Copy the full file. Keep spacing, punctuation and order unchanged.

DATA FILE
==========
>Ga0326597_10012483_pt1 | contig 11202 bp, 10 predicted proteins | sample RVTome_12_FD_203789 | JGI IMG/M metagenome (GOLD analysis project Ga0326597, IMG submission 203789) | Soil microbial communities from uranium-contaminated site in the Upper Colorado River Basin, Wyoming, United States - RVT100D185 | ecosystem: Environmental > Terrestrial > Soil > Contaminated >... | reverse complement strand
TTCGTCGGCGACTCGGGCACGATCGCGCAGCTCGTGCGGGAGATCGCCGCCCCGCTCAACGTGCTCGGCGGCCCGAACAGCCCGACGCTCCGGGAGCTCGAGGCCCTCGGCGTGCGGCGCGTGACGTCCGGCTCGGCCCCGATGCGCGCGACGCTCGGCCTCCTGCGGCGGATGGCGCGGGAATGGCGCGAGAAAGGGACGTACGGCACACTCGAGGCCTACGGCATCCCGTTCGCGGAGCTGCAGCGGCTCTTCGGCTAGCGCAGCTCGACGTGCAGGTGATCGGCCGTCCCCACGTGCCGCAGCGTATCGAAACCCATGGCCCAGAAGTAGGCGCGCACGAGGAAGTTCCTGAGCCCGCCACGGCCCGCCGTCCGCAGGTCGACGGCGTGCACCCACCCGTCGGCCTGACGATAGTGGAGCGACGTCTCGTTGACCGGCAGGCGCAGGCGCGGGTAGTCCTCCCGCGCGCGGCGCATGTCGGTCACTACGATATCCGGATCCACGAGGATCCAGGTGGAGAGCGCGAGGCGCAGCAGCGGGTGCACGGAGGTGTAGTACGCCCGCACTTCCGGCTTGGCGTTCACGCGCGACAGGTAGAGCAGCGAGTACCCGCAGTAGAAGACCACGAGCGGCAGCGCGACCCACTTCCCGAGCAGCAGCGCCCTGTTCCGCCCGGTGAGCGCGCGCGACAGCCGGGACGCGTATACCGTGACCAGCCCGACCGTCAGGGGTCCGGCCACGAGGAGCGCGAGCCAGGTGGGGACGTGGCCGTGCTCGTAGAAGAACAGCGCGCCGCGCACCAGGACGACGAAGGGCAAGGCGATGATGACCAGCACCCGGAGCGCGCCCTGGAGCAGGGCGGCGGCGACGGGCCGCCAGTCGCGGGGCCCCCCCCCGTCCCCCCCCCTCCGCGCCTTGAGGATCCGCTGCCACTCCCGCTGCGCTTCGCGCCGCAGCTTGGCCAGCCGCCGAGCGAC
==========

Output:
>Ga0326597_10012483_pt1 | contig 11202 bp, 10 predicted proteins | sample RVTome_12_FD_203789 | JGI IMG/M metagenome (GOLD analysis project Ga0326597, IMG submission 203789) | Soil microbial communities from uranium-contaminated site in the Upper Colorado River Basin, Wyoming, United States - RVT100D185 | ecosystem: Environmental > Terrestrial > Soil > Contaminated >... | reverse complement strand
TTCGTCGGCGACTCGGGCACGATCGCGCAGCTCGTGCGGGAGATCGCCGCCCCGCTCAACGTGCTCGGCGGCCCGAACAGCCCGACGCTCCGGGAGCTCGAGGCCCTCGGCGTGCGGCGCGTGACGTCCGGCTCGGCCCCGATGCGCGCGACGCTCGGCCTCCTGCGGCGGATGGCGCGGGAATGGCGCGAGAAAGGGACGTACGGCACACTCGAGGCCTACGGCATCCCGTTCGCGGAGCTGCAGCGGCTCTTCGGCTAGCGCAGCTCGACGTGCAGGTGATCGGCCGTCCCCACGTGCCGCAGCGTATCGAAACCCATGGCCCAGAAGTAGGCGCGCACGAGGAAGTTCCTGAGCCCGCCACGGCCCGCCGTCCGCAGGTCGACGGCGTGCACCCACCCGTCGGCCTGACGATAGTGGAGCGACGTCTCGTTGACCGGCAGGCGCAGGCGCGGGTAGTCCTCCCGCGCGCGGCGCATGTCGGTCACTACGATATCCGGATCCACGAGGATCCAGGTGGAGAGCGCGAGGCGCAGCAGCGGGTGCACGGAGGTGTAGTACGCCCGCACTTCCGGCTTGGCGTTCACGCGCGACAGGTAGAGCAGCGAGTACCCGCAGTAGAAGACCACGAGCGGCAGCGCGACCCACTTCCCGAGCAGCAGCGCCCTGTTCCGCCCGGTGAGCGCGCGCGACAGCCGGGACGCGTATACCGTGACCAGCCCGACCGTCAGGGGTCCGGCCACGAGGAGCGCGAGCCAGGTGGGGACGTGGCCGTGCTCGTAGAAGAACAGCGCGCCGCGCACCAGGACGACGAAGGGCAAGGCGATGATGACCAGCACCCGGAGCGCGCCCTGGAGCAGGGCGGCGGCGACGGGCCGCCAGTCGCGGGGCCCCCCCCCGTCCCCCCCCCTCCGCGCCTTGAGGATCCGCTGCCACTCCCGCTGCGCTTCGCGCCGCAGCTTGGCCAGCCGCCGAGCGAC